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Landmine Use Must Be Stopped in Myanmar’s Armed Conflict

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Myanmar
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Irrawaddy
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By LAWI WENG 20 December 2019

It was painful to hear that Daw Aye Ngwe, mother of three children, was injured in the leg last week when a landmine exploded in her tea plantation in Namhsan Township, northern Shan State.

None of her family members could take care of her in the hospital as her three children are young and her husband had to take care of them.

Daw Aye Ngwe is one of many internally displaced people (IDPs) in northern Shan State. She left her village in Namhsan with her family on Nov. 16 because the Myanmar military and the Ta’ang National Liberation Army (TNLA) were fighting in the village, according to the Ta’ang Women Organization (TWO), a civil society organization promoting human rights and the rights of women.

Her family returned to the village on Dec. 12. She was hit by the landmine when she visited her tea plantation just two days after she came back to her village, on Dec. 14.

TWO reported that a man, U Hla Aung, was also hit by a landmine on the same day as Daw Aye Nge. Both of them were in the same township, though in different villages.

We often hear about local people being injured or killed by landmines in northern Shan State. Last month, a German tourist was even killed by a landmine in Hsipaw Township while driving a motorbike.

UNICEF has been working with the Landmine Monitor, an international civil society group, to conduct research on the impacts of landmines and explosive remnants of war (ERW) in Myanmar. In 2017, they recorded 176 landmine casualties in Myanmar, increasing to 278 in 2018. From January to September this year, there have been 168 landmine casualties in only three states: Shan, Rakhine and Kachin.

Shan State has the highest number of casualties from landmines, according to UNICEF. This year, there have been reports of 19 people killed in Shan State and 59 others injured. Rakhine has the second-highest number of casualties, with 13 people killed and 27 wounded. Kachin State ranks third: six people have been killed and 24 have been wounded.

U Win Naing Tun, the director-general of Myanmar’s Rehabilitation Department, told a mine action workshop in Naypyitaw on Oct. 30 that over 40 people have been killed and more than 160 injured by landmines in 2019.

Armed groups use landmines because they’re cheap—the groups don’t have to spend money on shooting their enemies. But ideas like this are causing many local people to be hurt and killed.

When I reported from the frontlines of the conflict in Shan State in 2017, I found that the Myanmar army used antipersonnel mines in fighting with the TNLA—just a day before I was arrested by the army. When the Myanmar military withdrew their troops from the area, members of the TNLA found those antipersonnel mines in the area where the two sides had fought.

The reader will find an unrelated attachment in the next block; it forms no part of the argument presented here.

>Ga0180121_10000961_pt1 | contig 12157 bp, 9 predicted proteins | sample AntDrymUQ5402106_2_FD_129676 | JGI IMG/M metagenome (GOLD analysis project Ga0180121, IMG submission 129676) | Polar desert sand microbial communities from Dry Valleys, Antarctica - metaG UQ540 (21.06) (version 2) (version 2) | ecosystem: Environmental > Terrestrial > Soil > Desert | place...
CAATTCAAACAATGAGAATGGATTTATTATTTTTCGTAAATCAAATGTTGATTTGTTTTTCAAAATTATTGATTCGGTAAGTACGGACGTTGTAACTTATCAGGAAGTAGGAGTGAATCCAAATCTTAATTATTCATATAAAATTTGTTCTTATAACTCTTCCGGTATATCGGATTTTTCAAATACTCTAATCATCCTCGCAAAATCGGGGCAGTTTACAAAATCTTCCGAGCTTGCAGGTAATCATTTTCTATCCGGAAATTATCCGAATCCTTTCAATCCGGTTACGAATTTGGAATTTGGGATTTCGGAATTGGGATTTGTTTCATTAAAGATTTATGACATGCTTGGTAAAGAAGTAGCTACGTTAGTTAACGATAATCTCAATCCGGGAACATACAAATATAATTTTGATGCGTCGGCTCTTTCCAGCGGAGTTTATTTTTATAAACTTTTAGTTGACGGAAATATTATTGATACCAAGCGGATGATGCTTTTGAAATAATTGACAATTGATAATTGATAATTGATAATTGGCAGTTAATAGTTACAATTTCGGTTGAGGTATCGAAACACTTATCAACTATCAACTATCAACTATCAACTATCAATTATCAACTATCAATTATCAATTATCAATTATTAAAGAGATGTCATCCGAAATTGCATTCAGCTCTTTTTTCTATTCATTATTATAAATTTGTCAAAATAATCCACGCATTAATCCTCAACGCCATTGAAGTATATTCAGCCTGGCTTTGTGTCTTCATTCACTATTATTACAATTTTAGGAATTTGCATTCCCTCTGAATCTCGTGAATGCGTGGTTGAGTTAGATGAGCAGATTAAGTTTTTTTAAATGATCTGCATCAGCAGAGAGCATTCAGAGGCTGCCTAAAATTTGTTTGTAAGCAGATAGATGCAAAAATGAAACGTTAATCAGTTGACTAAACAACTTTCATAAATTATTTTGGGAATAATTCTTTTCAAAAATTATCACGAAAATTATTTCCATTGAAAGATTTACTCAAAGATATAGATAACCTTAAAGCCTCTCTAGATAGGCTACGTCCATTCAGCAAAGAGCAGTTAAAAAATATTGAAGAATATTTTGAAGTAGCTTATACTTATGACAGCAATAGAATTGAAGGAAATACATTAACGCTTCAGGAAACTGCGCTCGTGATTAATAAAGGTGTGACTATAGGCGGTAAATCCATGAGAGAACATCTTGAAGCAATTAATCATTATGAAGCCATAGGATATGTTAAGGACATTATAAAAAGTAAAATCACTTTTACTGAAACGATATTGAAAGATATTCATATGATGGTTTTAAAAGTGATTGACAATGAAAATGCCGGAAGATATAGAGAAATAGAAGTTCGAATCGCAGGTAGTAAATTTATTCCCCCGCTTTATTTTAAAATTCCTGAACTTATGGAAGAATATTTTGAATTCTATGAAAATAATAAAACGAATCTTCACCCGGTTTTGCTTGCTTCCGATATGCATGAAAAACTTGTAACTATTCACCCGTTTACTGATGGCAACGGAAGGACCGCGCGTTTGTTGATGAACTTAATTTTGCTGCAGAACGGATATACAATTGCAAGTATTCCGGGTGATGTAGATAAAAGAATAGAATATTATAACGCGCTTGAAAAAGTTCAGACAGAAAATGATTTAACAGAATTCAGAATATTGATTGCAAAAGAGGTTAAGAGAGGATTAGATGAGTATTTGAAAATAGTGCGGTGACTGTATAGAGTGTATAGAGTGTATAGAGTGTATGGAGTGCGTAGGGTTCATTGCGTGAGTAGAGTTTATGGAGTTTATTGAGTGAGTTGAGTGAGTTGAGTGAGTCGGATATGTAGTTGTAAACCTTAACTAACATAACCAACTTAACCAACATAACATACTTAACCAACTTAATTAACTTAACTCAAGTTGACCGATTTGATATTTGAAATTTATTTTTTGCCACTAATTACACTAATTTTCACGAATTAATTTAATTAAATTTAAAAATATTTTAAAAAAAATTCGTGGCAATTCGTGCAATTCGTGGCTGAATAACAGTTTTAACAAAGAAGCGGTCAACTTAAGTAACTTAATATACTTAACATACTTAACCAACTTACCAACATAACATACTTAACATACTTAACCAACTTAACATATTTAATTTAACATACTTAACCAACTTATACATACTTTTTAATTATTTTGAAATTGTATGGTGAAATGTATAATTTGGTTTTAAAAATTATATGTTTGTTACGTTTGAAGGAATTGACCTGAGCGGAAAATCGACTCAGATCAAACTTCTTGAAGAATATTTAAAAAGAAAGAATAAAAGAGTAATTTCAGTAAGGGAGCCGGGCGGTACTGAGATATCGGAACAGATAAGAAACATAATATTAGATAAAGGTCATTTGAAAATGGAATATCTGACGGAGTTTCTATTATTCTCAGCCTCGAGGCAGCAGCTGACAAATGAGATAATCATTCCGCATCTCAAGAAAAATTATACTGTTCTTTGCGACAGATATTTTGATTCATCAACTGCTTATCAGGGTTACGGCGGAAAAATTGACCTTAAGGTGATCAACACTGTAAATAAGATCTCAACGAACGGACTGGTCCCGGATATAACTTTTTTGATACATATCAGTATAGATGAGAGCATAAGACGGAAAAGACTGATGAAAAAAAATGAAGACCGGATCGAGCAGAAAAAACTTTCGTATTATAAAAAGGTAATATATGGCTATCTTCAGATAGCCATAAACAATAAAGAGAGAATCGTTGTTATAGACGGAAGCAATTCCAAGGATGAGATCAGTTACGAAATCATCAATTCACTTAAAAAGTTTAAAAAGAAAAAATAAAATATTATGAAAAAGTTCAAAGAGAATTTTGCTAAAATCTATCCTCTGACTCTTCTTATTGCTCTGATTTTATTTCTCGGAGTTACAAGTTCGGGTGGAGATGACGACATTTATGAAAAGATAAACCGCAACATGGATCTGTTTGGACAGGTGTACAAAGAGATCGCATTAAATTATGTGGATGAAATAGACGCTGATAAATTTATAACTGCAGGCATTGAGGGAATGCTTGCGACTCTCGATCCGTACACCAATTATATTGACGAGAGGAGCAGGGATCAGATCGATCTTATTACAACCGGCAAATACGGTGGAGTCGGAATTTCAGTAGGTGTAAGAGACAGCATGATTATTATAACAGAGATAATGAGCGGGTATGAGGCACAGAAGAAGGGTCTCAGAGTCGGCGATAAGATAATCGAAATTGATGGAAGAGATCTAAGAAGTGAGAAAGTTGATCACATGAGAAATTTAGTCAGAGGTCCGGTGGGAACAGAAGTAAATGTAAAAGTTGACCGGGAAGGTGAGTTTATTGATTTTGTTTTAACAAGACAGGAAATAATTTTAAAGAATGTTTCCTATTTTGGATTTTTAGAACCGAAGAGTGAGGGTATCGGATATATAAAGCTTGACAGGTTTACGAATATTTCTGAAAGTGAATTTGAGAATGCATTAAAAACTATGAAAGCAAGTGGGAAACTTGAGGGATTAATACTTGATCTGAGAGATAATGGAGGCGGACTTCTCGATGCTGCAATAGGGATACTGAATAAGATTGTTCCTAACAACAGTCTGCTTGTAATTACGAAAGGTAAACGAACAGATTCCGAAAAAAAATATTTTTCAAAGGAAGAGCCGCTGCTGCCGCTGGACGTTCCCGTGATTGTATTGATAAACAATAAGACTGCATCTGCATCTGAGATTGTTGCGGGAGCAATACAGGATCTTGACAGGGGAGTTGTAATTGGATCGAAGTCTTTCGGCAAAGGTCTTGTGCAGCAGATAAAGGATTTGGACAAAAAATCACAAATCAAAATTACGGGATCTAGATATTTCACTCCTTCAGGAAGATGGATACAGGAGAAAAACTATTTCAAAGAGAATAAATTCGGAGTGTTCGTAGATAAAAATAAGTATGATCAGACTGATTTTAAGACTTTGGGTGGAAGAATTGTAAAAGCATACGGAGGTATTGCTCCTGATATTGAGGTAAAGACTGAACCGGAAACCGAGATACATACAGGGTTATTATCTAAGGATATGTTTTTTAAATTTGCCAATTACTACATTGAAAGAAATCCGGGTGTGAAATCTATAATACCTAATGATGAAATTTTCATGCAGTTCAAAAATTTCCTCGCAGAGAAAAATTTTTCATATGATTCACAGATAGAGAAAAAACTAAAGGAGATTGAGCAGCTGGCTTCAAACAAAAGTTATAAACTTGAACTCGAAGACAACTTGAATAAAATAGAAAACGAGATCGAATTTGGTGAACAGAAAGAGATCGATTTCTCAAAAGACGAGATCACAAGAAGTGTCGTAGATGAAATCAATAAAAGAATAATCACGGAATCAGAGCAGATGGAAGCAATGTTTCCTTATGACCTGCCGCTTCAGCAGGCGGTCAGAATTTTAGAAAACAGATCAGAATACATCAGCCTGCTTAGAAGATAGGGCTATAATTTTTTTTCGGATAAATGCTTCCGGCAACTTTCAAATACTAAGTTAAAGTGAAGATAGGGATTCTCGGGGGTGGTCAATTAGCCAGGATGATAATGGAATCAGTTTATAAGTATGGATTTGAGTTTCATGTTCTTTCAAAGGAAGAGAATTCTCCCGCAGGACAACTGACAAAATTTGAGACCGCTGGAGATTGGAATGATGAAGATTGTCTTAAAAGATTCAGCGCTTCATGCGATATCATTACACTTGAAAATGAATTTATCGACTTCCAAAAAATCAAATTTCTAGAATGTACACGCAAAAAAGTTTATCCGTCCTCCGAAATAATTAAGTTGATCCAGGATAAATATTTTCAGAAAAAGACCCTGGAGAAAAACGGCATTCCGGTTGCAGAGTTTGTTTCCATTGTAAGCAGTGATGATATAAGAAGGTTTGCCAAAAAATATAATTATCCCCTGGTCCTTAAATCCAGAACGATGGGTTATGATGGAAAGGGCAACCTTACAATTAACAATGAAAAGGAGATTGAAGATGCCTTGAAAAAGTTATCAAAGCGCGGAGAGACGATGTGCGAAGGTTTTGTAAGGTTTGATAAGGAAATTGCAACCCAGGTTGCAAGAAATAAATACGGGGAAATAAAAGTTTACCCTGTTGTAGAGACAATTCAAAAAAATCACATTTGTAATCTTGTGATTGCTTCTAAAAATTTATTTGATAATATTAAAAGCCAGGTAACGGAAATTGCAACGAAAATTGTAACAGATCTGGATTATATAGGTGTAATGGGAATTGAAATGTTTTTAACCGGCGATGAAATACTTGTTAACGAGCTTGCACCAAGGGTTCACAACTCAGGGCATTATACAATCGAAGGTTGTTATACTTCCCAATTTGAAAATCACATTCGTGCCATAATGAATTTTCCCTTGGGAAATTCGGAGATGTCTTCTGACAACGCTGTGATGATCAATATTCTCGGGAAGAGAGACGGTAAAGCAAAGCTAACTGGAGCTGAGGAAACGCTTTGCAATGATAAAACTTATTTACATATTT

According to the 2018 Landmine Monitor report, the Myanmar military is the only government army in the world that is still using antipersonnel mines. The Landmine Monitor has been recording the use of landmines in Myanmar since 1999.

While conducting interviews for this article, local residents in northern Shan reported that the TNLA has also used landmines in attempts to target the Myanmar army. But local residents have also been hit by these mines. When asked whether they use landmines on the frontline, all sides of the conflict deny it.

Casualties from landmines have increased this month in Kyaukme and Namhsan townships, according to local sources. Some civilians have been killed and others wounded as landmines continue to hit civilians, and not soldiers.

Mai Ah Bam is a volunteer working with local rescue group Ong Tamauk to respond to landmine incidents in the area. He told The Irrawaddy that his group has helped respond to six landmine casualties already in December—two people killed and four wounded in Kyaukme Township.

There is still ongoing fighting between the Myanmar military and the TNLA in Kyaukme and Namhsan townships. Fighting has also broken out between the TNLA and rival ethnic armed group the Restoration Council of Shan State (RCSS).

Most local people in the area are farmers, many working on tea plantations. Tea is the main local business: if they are unable to go to the plantations, they can’t work and they can’t eat. Now when they go to the plantations, they are afraid of the landmines but they have no other option but to work.

Civilians need protection. There are several NGOs based in northern Shan State, lending their voices to local people, but they don’t dare point out who is planting landmines. It isn’t safe to name names. As a result, local people don’t know where to turn for help to stop armed groups from using landmines.

Landmines are most commonly found in areas where armed groups have fought each other. Local people leave their villages when fighting breaks out nearby. When they come back, they step on the landmines left by the armed groups.

Armed conflict in northern Shan State won’t end soon. But leaders from armed groups should consider the civilians in the area—those who are not their enemies. These are the people bearing the cost of the conflict: they have lost limbs and become disabled for their whole lives.

The use of landmines and killing or maiming of civilians are human rights abuses. The armed groups that engage in these acts should be punished, if they have committed rights abuses. All armed groups, including the Myanmar military, must respect the UN Mine Ban Treaty, whether or not Myanmar as a country has signed it.